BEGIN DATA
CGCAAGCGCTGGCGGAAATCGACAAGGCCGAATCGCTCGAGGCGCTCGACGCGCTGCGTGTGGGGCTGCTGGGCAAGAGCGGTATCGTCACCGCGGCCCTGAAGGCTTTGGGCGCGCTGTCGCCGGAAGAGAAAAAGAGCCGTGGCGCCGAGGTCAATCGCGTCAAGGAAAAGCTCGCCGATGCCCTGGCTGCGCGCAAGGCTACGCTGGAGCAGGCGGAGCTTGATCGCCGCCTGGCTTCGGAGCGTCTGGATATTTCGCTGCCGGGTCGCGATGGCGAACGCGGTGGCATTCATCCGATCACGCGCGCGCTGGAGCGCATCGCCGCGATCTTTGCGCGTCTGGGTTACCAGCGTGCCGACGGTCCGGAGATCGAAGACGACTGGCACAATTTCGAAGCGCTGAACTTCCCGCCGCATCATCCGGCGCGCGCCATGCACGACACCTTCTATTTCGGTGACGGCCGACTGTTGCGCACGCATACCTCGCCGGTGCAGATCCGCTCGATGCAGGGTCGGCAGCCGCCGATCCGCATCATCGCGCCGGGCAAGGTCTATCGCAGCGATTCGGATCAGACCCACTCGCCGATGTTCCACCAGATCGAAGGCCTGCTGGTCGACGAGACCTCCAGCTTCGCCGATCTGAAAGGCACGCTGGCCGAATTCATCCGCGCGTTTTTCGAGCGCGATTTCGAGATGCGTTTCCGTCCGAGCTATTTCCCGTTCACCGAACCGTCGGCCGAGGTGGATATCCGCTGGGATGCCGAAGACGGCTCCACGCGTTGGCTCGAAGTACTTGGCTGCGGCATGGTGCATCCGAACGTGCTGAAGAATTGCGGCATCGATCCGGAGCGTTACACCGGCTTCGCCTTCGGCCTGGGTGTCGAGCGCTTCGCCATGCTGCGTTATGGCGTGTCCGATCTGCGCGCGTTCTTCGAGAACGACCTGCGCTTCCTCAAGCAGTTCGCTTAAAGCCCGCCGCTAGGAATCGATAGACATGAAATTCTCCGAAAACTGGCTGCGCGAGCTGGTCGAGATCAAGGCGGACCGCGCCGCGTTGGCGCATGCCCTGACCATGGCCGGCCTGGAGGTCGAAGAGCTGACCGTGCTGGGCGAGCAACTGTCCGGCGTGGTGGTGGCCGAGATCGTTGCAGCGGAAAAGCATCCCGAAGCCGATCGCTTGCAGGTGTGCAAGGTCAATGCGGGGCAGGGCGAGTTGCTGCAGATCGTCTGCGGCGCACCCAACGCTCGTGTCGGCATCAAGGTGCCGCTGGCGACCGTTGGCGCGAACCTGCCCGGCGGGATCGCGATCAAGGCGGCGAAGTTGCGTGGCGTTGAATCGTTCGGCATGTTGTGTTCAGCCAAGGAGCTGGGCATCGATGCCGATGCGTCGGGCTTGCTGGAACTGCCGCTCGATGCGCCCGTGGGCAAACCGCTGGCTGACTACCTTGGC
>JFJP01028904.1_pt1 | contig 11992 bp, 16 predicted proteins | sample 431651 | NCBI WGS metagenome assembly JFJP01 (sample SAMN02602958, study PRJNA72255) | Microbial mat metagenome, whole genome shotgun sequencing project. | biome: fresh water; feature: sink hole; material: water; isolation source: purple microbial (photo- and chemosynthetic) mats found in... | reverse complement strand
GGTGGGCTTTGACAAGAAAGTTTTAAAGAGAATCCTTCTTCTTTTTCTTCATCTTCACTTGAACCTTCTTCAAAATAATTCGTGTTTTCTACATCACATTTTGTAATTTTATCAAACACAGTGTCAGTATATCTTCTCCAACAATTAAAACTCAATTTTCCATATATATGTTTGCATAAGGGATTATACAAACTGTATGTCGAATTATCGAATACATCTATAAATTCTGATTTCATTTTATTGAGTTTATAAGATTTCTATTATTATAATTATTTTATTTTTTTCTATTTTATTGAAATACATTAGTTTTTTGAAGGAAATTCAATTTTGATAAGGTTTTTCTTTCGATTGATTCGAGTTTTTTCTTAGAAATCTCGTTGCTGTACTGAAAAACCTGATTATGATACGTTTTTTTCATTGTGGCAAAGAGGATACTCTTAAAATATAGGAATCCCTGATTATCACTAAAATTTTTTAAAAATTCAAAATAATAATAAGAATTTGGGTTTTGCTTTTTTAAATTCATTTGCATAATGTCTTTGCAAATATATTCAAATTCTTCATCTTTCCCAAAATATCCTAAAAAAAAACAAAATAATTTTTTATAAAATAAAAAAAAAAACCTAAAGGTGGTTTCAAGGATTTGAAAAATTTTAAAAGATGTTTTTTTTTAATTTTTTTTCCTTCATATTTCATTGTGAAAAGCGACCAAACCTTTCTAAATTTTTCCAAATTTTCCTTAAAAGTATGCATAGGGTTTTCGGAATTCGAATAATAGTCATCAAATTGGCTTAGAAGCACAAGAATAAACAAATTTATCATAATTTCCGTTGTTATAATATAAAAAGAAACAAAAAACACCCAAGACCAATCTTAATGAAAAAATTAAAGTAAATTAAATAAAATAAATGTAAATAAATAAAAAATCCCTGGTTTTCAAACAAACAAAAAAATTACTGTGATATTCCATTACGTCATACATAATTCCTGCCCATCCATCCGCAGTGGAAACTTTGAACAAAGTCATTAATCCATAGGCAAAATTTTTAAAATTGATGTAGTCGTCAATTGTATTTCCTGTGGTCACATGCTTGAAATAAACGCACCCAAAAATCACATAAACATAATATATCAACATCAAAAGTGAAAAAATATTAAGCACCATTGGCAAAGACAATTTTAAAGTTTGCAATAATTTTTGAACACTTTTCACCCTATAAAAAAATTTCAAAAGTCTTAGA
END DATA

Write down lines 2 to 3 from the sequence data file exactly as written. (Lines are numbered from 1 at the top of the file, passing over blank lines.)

>JFJP01028904.1_pt1 | contig 11992 bp, 16 predicted proteins | sample 431651 | NCBI WGS metagenome assembly JFJP01 (sample SAMN02602958, study PRJNA72255) | Microbial mat metagenome, whole genome shotgun sequencing project. | biome: fresh water; feature: sink hole; material: water; isolation source: purple microbial (photo- and chemosynthetic) mats found in... | reverse complement strand
GGTGGGCTTTGACAAGAAAGTTTTAAAGAGAATCCTTCTTCTTTTTCTTCATCTTCACTTGAACCTTCTTCAAAATAATTCGTGTTTTCTACATCACATTTTGTAATTTTATCAAACACAGTGTCAGTATATCTTCTCCAACAATTAAAACTCAATTTTCCATATATATGTTTGCATAAGGGATTATACAAACTGTATGTCGAATTATCGAATACATCTATAAATTCTGATTTCATTTTATTGAGTTTATAAGATTTCTATTATTATAATTATTTTATTTTTTTCTATTTTATTGAAATACATTAGTTTTTTGAAGGAAATTCAATTTTGATAAGGTTTTTCTTTCGATTGATTCGAGTTTTTTCTTAGAAATCTCGTTGCTGTACTGAAAAACCTGATTATGATACGTTTTTTTCATTGTGGCAAAGAGGATACTCTTAAAATATAGGAATCCCTGATTATCACTAAAATTTTTTAAAAATTCAAAATAATAATAAGAATTTGGGTTTTGCTTTTTTAAATTCATTTGCATAATGTCTTTGCAAATATATTCAAATTCTTCATCTTTCCCAAAATATCCTAAAAAAAAACAAAATAATTTTTTATAAAATAAAAAAAAAAACCTAAAGGTGGTTTCAAGGATTTGAAAAATTTTAAAAGATGTTTTTTTTTAATTTTTTTTCCTTCATATTTCATTGTGAAAAGCGACCAAACCTTTCTAAATTTTTCCAAATTTTCCTTAAAAGTATGCATAGGGTTTTCGGAATTCGAATAATAGTCATCAAATTGGCTTAGAAGCACAAGAATAAACAAATTTATCATAATTTCCGTTGTTATAATATAAAAAGAAACAAAAAACACCCAAGACCAATCTTAATGAAAAAATTAAAGTAAATTAAATAAAATAAATGTAAATAAATAAAAAATCCCTGGTTTTCAAACAAACAAAAAAATTACTGTGATATTCCATTACGTCATACATAATTCCTGCCCATCCATCCGCAGTGGAAACTTTGAACAAAGTCATTAATCCATAGGCAAAATTTTTAAAATTGATGTAGTCGTCAATTGTATTTCCTGTGGTCACATGCTTGAAATAAACGCACCCAAAAATCACATAAACATAATATATCAACATCAAAAGTGAAAAAATATTAAGCACCATTGGCAAAGACAATTTTAAAGTTTGCAATAATTTTTGAACACTTTTCACCCTATAAAAAAATTTCAAAAGTCTTAGA